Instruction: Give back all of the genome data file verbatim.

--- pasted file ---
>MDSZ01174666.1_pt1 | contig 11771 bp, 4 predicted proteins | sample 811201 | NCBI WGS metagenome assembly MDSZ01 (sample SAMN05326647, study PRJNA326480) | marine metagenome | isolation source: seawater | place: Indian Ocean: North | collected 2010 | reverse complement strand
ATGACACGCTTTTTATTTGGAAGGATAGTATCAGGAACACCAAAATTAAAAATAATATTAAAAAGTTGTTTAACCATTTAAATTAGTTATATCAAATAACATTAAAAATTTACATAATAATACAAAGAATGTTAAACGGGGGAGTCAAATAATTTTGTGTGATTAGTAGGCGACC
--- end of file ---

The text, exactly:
>MDSZ01174666.1_pt1 | contig 11771 bp, 4 predicted proteins | sample 811201 | NCBI WGS metagenome assembly MDSZ01 (sample SAMN05326647, study PRJNA326480) | marine metagenome | isolation source: seawater | place: Indian Ocean: North | collected 2010 | reverse complement strand
ATGACACGCTTTTTATTTGGAAGGATAGTATCAGGAACACCAAAATTAAAAATAATATTAAAAAGTTGTTTAACCATTTAAATTAGTTATATCAAATAACATTAAAAATTTACATAATAATACAAAGAATGTTAAACGGGGGAGTCAAATAATTTTGTGTGATTAGTAGGCGACC